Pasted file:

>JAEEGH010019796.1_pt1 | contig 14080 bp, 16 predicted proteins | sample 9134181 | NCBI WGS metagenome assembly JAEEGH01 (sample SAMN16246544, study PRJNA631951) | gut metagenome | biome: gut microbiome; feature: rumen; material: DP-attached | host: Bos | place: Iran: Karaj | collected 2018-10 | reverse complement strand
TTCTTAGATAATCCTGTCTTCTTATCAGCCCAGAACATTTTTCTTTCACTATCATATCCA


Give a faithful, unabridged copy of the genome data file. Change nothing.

>JAEEGH010019796.1_pt1 | contig 14080 bp, 16 predicted proteins | sample 9134181 | NCBI WGS metagenome assembly JAEEGH01 (sample SAMN16246544, study PRJNA631951) | gut metagenome | biome: gut microbiome; feature: rumen; material: DP-attached | host: Bos | place: Iran: Karaj | collected 2018-10 | reverse complement strand
TTCTTAGATAATCCTGTCTTCTTATCAGCCCAGAACATTTTTCTTTCACTATCATATCCA